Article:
"Judge Lobs $15 Million Judgment Against Company That Defrauded Immigrant Families"
Rafael Casanova will receive about $10,000 as restitution for the botched immigration paperwork that a consulting company filled out for his wife and daughter, but he will likely have to wait a decade to see his family again. That is because the consulting company he used, American Legal Services (ALS), falsely advertised itself as a legal service where victims were led to believe that they were dealing with attorneys. On Thursday, the city of Oakland announced that it had won a $15.1 million judgment from ALS for defrauding immigrant families “seeking legal residency in the country” — the judgement is likely the largest under California’s Immigration Consultants Act.
According to the judgment, 18 victims — including both legal and undocumented immigrants — will receive between $200 to $6,440, with an additional payment of about $7,600. Two victims had family members that were deported while some are currently in deportation proceedings. Many of the victims were given “false promises of citizenship” and charged “exorbitant fees upfront” while the company “routinely acted against the interests of those seeking help and botched immigration applications, in some cases resulting in deportation proceedings.” The judgment also includes a permanent injunction that prohibits the “company and its members from operating as immigration consultants.” The ALS website now includes a scam alert.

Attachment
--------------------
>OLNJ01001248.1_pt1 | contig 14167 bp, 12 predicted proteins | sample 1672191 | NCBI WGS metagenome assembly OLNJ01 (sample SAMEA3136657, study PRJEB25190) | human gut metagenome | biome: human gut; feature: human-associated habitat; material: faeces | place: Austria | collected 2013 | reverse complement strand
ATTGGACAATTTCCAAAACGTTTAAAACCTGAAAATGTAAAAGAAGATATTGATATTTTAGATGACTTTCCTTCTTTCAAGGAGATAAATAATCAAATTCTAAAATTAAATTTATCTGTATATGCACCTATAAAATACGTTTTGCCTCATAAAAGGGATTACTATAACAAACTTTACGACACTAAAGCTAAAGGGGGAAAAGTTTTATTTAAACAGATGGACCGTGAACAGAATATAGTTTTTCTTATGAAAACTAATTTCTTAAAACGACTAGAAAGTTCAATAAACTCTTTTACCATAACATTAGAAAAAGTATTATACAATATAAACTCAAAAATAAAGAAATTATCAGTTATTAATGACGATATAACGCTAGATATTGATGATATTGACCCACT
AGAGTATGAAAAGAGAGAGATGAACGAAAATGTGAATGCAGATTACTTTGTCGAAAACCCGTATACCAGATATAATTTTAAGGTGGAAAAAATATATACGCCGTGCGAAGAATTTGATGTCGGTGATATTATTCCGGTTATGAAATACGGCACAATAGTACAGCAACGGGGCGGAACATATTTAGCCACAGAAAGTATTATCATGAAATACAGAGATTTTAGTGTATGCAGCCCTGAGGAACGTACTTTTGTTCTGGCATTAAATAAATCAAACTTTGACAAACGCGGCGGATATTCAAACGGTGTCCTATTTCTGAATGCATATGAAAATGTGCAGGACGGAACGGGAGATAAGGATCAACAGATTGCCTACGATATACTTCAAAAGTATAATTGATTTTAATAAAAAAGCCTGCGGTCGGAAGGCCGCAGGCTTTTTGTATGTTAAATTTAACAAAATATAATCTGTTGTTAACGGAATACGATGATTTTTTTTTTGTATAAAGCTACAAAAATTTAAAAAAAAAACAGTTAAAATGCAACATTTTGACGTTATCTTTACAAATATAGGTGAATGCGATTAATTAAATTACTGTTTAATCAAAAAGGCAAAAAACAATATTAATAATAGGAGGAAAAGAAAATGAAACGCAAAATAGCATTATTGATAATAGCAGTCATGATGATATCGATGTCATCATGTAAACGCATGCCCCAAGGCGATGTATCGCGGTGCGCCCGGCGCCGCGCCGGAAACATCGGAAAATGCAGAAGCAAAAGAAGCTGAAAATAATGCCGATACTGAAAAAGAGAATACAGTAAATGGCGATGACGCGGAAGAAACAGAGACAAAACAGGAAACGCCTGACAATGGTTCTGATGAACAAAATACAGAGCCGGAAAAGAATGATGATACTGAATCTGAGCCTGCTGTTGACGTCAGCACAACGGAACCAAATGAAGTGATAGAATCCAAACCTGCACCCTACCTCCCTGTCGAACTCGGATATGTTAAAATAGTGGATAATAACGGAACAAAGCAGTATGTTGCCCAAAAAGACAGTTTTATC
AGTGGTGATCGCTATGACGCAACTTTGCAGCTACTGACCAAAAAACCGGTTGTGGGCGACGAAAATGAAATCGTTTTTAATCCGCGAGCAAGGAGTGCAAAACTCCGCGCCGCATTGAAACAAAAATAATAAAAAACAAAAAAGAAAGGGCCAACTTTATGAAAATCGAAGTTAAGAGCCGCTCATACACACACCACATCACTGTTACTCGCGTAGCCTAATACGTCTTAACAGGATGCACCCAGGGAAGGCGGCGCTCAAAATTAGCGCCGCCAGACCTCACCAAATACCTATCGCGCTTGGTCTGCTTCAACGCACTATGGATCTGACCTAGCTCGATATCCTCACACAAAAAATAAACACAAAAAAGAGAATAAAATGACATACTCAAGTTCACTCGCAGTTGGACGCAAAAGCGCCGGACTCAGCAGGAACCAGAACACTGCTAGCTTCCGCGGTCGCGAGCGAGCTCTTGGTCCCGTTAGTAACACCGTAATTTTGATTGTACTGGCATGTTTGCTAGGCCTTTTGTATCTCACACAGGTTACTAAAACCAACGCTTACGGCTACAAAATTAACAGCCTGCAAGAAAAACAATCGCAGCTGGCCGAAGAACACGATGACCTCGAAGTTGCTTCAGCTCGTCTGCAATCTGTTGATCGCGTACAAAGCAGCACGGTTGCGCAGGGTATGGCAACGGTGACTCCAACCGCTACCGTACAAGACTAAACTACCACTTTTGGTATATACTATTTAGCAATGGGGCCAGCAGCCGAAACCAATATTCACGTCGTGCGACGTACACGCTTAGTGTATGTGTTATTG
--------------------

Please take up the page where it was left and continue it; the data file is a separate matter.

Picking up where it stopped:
“[ALS] was in this business to make profit and preyed upon people who were vulnerable,” Oakland city attorney Barbara Parker said during a phone interview. “It doesn’t appear to be simple incompetence. They asked for payment upfront and when people came back saying that paperwork was misfiled, they say that they’ll move you up to a higher level attorney, but you’ll have to pay up.”
The scam wasn’t just inclusive of the 18 victims involved. The scam-reporting website Ripoff Report has recurring stories of ALS representatives who threaten immigrants with arrest if they did not pay upfront fees. “He told me that I was in serious trouble and would be arrested in the morning unless I paid full restitution of $1013.00 that moment,” one reviewer stated. “I told him that I did not have that kind of money … I told him that this is a scam and he really got [irate]. He told me you will find out soon enough what I will do to you and hung up on me.”
But Parker is hopeful that the record judgment acts as a deterrent for future fraudsters. She said, “The judgment is important because … it’s a message to these people that it’s a morally bankrupt activity. If you do this, we will come after you and we will recover to the full extent to law. We can bankrupt you.”
Even still, financial repercussions are more band aid than they are permanent solutions for the defrauded immigrants. Some states are advancing efforts to curb immigration fraud — for example, a new state law in Pennsylvania makes it illegal for notaries to give legal advice. The English words “notary public” looks similar to the Spanish words “notario público,” but the latter means a lawyer who has undergone specialized training. Defrauding undocumented immigrants seems to be a “pervasive” event, but until more permanent solutions are created, they will still remain vulnerable because they fear reporting illegal behavior to law enforcement authorities may lead to deportation.